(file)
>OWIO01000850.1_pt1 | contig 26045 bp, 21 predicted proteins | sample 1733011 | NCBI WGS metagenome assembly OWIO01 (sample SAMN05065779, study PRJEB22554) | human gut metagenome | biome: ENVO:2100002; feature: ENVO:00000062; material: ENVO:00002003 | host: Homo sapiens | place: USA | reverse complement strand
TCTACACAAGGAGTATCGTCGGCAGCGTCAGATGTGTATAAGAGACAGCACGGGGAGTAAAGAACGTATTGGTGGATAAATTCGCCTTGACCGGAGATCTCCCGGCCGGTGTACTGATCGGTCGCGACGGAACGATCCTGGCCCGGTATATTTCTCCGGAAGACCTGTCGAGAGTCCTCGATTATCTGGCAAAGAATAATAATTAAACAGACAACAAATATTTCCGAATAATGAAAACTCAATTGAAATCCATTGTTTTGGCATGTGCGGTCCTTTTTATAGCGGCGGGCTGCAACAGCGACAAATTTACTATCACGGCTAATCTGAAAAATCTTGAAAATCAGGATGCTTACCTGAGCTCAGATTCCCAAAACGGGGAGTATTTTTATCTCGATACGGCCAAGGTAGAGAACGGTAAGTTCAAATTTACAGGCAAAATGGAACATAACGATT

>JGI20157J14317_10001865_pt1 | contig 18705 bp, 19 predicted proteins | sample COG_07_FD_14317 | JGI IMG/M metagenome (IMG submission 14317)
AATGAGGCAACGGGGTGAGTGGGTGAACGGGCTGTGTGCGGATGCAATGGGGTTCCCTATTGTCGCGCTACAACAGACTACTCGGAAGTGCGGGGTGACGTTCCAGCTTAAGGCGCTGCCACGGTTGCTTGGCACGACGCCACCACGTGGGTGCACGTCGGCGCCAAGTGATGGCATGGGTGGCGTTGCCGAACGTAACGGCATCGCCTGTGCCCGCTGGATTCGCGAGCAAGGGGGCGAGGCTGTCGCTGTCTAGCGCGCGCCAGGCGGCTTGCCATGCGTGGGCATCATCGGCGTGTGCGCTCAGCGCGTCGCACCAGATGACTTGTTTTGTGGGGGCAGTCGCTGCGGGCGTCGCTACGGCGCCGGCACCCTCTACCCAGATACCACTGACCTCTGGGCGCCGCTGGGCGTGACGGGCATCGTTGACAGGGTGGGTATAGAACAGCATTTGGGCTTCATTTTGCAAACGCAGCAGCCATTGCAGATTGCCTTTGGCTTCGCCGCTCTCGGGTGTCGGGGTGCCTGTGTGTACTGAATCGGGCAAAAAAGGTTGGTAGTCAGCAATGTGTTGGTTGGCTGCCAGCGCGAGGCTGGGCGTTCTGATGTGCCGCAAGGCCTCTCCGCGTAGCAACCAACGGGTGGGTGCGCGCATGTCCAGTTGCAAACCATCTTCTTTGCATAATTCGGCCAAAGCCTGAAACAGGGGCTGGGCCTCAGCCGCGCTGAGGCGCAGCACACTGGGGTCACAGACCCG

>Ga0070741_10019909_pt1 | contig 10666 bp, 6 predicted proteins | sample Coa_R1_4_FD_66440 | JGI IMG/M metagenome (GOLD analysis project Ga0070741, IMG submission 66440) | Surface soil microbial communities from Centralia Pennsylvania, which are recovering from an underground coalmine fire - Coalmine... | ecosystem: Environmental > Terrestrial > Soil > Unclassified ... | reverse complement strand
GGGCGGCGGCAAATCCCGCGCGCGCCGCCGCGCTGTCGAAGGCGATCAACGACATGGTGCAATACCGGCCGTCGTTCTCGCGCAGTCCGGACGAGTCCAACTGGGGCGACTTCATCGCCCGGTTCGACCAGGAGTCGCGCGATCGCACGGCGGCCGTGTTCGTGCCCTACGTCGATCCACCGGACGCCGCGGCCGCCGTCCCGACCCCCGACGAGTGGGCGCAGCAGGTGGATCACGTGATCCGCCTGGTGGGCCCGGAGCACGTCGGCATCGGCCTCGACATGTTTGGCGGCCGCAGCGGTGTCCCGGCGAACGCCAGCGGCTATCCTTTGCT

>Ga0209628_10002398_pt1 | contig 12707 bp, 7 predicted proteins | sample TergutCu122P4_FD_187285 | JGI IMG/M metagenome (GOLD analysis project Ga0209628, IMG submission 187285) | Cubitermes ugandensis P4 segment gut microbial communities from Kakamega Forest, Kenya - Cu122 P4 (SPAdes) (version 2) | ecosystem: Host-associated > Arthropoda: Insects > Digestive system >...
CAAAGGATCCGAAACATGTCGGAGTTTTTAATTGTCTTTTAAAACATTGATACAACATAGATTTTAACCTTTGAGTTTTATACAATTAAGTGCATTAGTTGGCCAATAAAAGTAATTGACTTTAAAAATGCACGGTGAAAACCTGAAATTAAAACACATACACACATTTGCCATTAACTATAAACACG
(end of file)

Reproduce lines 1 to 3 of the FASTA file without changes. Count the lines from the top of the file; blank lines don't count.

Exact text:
>OWIO01000850.1_pt1 | contig 26045 bp, 21 predicted proteins | sample 1733011 | NCBI WGS metagenome assembly OWIO01 (sample SAMN05065779, study PRJEB22554) | human gut metagenome | biome: ENVO:2100002; feature: ENVO:00000062; material: ENVO:00002003 | host: Homo sapiens | place: USA | reverse complement strand
TCTACACAAGGAGTATCGTCGGCAGCGTCAGATGTGTATAAGAGACAGCACGGGGAGTAAAGAACGTATTGGTGGATAAATTCGCCTTGACCGGAGATCTCCCGGCCGGTGTACTGATCGGTCGCGACGGAACGATCCTGGCCCGGTATATTTCTCCGGAAGACCTGTCGAGAGTCCTCGATTATCTGGCAAAGAATAATAATTAAACAGACAACAAATATTTCCGAATAATGAAAACTCAATTGAAATCCATTGTTTTGGCATGTGCGGTCCTTTTTATAGCGGCGGGCTGCAACAGCGACAAATTTACTATCACGGCTAATCTGAAAAATCTTGAAAATCAGGATGCTTACCTGAGCTCAGATTCCCAAAACGGGGAGTATTTTTATCTCGATACGGCCAAGGTAGAGAACGGTAAGTTCAAATTTACAGGCAAAATGGAACATAACGATT

>JGI20157J14317_10001865_pt1 | contig 18705 bp, 19 predicted proteins | sample COG_07_FD_14317 | JGI IMG/M metagenome (IMG submission 14317)